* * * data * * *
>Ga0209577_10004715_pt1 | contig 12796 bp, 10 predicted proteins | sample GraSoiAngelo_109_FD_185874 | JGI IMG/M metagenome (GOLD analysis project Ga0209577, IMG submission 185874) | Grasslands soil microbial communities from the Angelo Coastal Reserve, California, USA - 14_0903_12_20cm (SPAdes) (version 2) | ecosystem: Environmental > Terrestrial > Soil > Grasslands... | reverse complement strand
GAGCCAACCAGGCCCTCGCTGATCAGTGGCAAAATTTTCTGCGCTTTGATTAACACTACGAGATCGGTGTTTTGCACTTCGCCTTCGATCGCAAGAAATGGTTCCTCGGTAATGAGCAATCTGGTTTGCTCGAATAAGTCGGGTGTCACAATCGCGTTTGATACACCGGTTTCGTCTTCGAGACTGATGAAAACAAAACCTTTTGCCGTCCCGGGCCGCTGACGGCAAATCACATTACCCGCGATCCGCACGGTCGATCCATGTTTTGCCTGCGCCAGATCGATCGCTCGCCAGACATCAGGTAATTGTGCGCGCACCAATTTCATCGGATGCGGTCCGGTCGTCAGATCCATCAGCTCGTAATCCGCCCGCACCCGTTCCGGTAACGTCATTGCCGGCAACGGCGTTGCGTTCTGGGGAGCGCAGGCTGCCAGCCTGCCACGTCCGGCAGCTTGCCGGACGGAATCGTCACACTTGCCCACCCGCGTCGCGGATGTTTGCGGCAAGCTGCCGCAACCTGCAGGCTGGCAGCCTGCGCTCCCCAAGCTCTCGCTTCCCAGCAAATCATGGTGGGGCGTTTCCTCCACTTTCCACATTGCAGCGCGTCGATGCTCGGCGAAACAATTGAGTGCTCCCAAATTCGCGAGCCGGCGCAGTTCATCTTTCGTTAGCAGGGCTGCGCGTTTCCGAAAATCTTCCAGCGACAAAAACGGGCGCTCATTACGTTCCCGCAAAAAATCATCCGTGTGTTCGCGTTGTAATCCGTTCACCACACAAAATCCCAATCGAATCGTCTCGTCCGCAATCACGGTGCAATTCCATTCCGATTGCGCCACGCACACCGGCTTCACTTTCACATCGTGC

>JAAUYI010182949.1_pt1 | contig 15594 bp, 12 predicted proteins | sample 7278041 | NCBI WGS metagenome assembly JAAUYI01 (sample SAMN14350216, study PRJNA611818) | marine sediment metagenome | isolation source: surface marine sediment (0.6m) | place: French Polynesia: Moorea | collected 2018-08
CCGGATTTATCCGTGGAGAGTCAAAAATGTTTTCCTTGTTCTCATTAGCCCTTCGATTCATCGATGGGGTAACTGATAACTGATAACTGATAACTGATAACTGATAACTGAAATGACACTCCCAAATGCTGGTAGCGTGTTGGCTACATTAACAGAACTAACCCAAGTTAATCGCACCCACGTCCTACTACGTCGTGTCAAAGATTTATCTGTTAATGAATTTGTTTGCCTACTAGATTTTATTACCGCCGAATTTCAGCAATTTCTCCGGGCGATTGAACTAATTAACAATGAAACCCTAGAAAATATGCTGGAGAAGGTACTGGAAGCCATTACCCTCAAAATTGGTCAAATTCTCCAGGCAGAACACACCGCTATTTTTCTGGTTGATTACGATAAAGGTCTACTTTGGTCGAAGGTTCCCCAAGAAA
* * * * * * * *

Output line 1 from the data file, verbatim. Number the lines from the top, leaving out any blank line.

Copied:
>Ga0209577_10004715_pt1 | contig 12796 bp, 10 predicted proteins | sample GraSoiAngelo_109_FD_185874 | JGI IMG/M metagenome (GOLD analysis project Ga0209577, IMG submission 185874) | Grasslands soil microbial communities from the Angelo Coastal Reserve, California, USA - 14_0903_12_20cm (SPAdes) (version 2) | ecosystem: Environmental > Terrestrial > Soil > Grasslands... | reverse complement strand